By Dana Alexander ‘22

“I didn’t need to watch the credits to know this movie was directed by Wes Anderson,” said Pat Swanson.

For the past two-and-a-half decades, Wes Anderson has invited the world to his labyrinthine style of filmmaking. His films are littered with whimsical and intricately constructed characters and dialogue. This is then complemented by carefully staged symmetrical shots that seek to push the boundaries of the word nuance.

On Oct. 29, I, along with Patrick Swanson, Danny Hartz, and Matt Durkin ventured to AMC Crestwood to view his new film, “The French Dispatch,” described as a love letter to journalism, infused with the signature style of Anderson.

Within the first few shots of the film, it was made abundantly clear that this was an Anderson production. His patented symmetrical shot served merely as an appetizer for the visual feast that laid in store.

Every shot of this film was utterly masterful. Anderson has become an artist who is aware and confident in his own vision. This film presents a magnum opus of an artist who is boastful with his skills. The end result is something that is just bombastically gorgeous.

The central story works under an anthology structure, showcasing three major stories. Each story resonates with sentimental passion and is powered by an above all love for journalism.

“Every story was an attention getter. It was impressive how you get attached to every character in such a short time,” said Matt Durkin.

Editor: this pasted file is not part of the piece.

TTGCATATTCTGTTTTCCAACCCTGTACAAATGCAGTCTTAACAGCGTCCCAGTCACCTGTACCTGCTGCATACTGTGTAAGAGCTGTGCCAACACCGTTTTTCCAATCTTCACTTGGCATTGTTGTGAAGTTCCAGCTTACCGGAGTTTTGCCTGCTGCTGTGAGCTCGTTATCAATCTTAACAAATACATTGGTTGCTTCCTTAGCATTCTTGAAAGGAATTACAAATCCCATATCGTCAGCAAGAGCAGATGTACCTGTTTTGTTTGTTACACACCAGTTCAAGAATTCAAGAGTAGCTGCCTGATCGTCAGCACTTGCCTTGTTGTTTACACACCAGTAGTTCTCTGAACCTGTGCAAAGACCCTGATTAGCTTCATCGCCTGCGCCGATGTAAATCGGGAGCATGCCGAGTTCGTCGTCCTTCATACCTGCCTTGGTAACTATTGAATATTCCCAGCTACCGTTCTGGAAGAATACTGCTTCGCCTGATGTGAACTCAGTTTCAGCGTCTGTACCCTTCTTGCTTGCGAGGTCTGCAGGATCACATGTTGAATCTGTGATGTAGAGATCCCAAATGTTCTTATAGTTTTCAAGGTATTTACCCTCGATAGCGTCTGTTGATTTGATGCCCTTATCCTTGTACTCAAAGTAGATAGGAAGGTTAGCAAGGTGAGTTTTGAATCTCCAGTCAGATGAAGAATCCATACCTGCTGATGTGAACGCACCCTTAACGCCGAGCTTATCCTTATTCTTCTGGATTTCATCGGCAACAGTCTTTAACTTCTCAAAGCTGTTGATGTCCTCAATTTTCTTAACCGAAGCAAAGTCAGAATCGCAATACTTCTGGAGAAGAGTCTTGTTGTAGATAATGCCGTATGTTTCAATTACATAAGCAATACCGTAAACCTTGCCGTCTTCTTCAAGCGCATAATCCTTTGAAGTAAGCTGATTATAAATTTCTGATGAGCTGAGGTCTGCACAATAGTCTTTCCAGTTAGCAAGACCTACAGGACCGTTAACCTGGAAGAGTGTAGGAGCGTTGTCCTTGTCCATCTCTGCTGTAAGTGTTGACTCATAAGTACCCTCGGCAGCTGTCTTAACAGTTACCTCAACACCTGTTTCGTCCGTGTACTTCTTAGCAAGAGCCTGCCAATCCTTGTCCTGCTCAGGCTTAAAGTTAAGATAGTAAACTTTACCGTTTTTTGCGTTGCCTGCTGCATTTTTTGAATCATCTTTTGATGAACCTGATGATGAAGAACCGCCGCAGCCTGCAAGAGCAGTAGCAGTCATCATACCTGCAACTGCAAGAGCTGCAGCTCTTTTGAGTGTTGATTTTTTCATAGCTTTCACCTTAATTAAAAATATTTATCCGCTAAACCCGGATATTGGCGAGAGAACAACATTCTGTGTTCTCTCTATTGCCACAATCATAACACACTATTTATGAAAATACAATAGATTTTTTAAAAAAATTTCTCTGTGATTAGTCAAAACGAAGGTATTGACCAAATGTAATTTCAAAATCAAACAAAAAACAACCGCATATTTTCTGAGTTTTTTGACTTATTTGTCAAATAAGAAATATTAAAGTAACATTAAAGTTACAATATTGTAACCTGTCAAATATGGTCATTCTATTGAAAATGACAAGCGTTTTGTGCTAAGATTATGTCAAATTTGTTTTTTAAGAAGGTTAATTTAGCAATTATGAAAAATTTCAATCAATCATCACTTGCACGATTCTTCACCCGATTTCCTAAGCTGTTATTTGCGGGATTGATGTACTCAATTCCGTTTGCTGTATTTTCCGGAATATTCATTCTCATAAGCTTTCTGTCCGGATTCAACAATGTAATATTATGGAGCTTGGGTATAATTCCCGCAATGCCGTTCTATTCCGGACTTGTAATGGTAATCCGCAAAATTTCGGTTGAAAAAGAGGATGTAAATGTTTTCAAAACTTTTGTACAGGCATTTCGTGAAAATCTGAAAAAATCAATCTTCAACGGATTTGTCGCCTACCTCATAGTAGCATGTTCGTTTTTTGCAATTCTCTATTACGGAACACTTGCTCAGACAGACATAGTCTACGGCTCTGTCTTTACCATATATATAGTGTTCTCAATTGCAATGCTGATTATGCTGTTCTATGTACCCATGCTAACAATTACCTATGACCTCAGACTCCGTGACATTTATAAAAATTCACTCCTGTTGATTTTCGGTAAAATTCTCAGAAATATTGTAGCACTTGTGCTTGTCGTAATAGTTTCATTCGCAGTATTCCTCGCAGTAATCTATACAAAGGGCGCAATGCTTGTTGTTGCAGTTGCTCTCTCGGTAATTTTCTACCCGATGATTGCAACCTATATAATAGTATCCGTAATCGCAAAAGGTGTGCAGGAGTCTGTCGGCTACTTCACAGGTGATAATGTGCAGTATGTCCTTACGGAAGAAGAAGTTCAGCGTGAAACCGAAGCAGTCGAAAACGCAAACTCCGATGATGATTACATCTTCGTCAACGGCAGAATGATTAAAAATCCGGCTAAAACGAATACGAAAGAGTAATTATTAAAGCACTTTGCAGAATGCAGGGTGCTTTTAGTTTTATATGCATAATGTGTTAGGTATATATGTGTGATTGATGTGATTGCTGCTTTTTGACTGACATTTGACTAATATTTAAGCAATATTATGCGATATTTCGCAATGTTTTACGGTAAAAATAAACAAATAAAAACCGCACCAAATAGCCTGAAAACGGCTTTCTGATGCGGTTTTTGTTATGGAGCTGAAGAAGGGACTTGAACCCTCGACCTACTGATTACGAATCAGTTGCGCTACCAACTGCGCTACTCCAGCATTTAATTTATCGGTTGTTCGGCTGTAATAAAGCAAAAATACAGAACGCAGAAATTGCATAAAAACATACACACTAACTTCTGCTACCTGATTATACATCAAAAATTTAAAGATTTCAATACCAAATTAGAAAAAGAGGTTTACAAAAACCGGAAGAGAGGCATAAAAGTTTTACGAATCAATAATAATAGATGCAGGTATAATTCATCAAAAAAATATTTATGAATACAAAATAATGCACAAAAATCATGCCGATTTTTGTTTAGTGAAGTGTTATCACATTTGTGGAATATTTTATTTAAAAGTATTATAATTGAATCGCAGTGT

Adding on to Durkin’s admiration for the film, Danny Hartz said, “I thought the film was more Wes Anderson then Anderson himself. The multiple story arcs were truly a cool experience and breath of fresh air from most stuff that have come out recently.”

However, once stepping into the undesirable shoes of a critic, the film began to present its flaws. The beginning of the film was prolonged and slow, hindered by Anderson’s delayed attempts at setting the scene. Parts of the story dragged to the point where they felt more like filler rather than integral parts to the story.

Lastly, the ending just felt rushed. It leaves the viewer with an unsatisfying feeling of simply wanting more.

Yet the film is still enjoyable. Besides the bumps in the story beats, it’s just an all-around joy of a picture. It seeks to bring to life the fantastical stories we were told as children and presents it on screen in a more mature fashion.

“The French Dispatch” is an undeniable delight of a film that will turn the average on-looker into a devout fan of journalism.